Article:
Lies and grit
By Film Staff
t the time of its release, Billy Ray's 2003 "Shattered Glass" was not the only media-history show in town. In a celebrity contest Ray stood no chance of winning, his up close-and-personal look at 1990s journalistic bad judgment came up against George Clooney's "Good Night, and Good Luck," a smoky snapshot of the Edward R. Murrow 1950s TV era. Critical acclaim couldn't offset the reality that a big movie with Clooney would obliterate a smaller one without him. And that's what happened.
But Ray's film remains a keeper.
Hayden Christensen plays serial fabricator Stephen Glass, a wunderkind twenty-something New Republic journalist who beginning in the mid-1990s churned out one drop-dead scoop after another, complete with perfect quotes. Perfect except that most of it was made up. Working under protégé Michael Kelly (Hank Azaria), the cloying, baby-faced Glass was for a time the famed magazine's Boy Scout: trustworthy, helpful, and apparently loyal. He was also eager to succeed, but never, it seemed, at the expense of alienating anyone.
The underrated Christensen is ideal in the Glass role, projecting false modesty, mischief, and deviousness in one package. His urge to plagiarize and invent was intended less to wreak havoc than to attract attention and approval.
The newsroom mood gets edgy when laconic Chuck Lane (Peter Sarsgaard) replaces much-loved Kelly (who was later killed in Iraq). Lane lacks Kelly’s trusting, romantic streak and wants to know more about story sources. He's on to Glass early, tension that Ray milks deftly — aided by Chloë Sevigny's portrayal of Glass's fellow reporter Caitlin Avey (a fictional version of writer Hanna Rosin).
Christensen is best when the scam collapses: he's a little boy who can't decide if he wants to apologize or hide in the bathroom. There is no cinematic lip-gloss here. Ray, who would write the screenplay for the 2013 hit "Captain Philips," keeps in mind that journalism is made by reporters, and that some reporters, like some politicians or CEOs, are prone to scheming. If anything, the move into the digital age has made them crave applause and the celebrity status it can quickly confer.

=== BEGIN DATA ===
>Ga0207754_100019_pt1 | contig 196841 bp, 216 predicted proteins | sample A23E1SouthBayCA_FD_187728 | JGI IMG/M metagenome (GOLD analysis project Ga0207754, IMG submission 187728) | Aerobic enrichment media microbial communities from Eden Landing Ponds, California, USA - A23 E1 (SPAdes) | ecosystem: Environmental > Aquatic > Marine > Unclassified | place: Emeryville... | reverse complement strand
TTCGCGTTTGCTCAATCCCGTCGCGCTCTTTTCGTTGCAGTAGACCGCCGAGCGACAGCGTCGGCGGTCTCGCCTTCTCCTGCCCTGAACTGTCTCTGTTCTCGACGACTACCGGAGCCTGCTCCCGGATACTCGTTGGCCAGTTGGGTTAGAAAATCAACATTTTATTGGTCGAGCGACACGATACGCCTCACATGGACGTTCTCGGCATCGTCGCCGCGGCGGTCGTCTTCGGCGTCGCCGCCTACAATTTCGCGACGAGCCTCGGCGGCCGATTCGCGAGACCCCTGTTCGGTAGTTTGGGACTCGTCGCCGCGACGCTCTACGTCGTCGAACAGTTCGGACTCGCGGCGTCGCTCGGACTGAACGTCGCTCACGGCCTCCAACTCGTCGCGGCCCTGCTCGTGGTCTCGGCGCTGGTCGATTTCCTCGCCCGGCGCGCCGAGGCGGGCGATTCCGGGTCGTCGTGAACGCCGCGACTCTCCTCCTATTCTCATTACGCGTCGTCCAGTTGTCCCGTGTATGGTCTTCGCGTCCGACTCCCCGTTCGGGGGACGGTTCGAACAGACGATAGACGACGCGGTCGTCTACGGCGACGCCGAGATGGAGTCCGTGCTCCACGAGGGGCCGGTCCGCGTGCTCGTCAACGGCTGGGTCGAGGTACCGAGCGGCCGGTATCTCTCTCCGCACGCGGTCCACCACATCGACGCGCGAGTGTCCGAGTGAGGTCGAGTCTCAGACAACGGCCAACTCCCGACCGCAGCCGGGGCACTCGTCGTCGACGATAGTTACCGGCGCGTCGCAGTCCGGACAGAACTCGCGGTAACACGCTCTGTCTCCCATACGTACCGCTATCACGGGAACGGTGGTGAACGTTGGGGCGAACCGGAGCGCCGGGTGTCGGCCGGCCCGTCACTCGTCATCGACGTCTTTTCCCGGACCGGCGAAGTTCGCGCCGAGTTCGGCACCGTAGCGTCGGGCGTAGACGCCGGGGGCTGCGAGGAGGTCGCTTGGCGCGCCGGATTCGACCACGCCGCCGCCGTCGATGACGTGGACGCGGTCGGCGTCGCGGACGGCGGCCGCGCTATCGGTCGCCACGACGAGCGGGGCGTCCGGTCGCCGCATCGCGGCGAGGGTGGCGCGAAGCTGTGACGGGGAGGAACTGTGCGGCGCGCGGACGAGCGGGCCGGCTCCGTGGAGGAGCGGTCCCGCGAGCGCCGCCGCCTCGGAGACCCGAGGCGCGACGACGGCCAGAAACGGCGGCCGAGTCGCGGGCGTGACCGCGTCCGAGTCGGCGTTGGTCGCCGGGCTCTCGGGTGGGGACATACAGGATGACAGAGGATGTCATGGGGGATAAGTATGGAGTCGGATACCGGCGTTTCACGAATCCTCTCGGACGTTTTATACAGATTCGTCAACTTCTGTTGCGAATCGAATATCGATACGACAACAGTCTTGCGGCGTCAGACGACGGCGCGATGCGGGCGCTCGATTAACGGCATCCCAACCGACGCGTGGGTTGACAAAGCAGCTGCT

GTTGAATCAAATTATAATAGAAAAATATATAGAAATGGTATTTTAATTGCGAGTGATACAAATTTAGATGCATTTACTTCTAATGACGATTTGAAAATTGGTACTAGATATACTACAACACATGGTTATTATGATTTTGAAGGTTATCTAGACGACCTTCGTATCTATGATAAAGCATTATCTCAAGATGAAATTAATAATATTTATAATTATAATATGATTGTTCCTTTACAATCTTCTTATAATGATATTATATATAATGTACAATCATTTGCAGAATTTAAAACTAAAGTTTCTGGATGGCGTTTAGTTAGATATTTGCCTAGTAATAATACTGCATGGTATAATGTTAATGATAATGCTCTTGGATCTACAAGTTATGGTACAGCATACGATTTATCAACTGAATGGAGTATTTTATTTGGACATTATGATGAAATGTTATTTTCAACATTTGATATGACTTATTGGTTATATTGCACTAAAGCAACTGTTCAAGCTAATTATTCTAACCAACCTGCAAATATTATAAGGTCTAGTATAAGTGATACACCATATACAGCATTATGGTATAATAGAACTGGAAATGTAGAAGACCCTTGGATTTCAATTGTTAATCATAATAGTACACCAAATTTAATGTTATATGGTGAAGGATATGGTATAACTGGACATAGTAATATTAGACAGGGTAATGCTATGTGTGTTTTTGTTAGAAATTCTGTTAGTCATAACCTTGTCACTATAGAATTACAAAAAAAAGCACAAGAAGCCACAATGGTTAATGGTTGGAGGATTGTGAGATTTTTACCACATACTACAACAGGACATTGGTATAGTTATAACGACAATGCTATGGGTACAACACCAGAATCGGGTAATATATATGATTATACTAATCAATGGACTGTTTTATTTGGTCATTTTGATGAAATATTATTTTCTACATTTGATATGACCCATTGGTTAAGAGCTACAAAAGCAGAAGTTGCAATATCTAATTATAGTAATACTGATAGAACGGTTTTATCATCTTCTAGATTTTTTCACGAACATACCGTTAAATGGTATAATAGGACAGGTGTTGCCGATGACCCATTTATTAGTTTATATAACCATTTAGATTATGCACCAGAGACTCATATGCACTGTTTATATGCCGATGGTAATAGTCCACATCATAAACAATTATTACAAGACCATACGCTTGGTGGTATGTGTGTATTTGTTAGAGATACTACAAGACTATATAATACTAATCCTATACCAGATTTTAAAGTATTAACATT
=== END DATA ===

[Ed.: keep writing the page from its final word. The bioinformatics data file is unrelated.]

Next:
On the subject of celebrity, there was once a time when being "Bond, James Bond" drove Scotsman Sean Connery crazy.
Weary of his purring, superstar status, and eager to take a break from 007 typecasting, Connery took time out to work with director Sidney Lumet on "The Hill" (1965), a devastatingly bleak story about outlaw British soldiers in a Libyan military prison during World War II.
Shooting in black and white to snuff glitz, Lumet zeroes in on Staff Sergeant Williams (Ian Bannen) and Regimental Sergeant Major Bert Wilson (Harry Andrews), both of whom degrade and humiliate their new charges for petty offenses. As metaphor, the movie is about the collapse of British order.
Connery is Joe Roberts, a demoted sergeant-major who refuses to capitulate to the abuse. His tenacity inspires increasingly vicious punishment and eventually a revolt. Connery's rage to act outside the box is palpable and all the more gripping considering this film was released between "Goldfinger "and "Thunderball," at the cool height of Bond-dom. It's a must for Connery fans and boasts superb performances all around, including one prisoner played by the much-underrated Ossie Davis.
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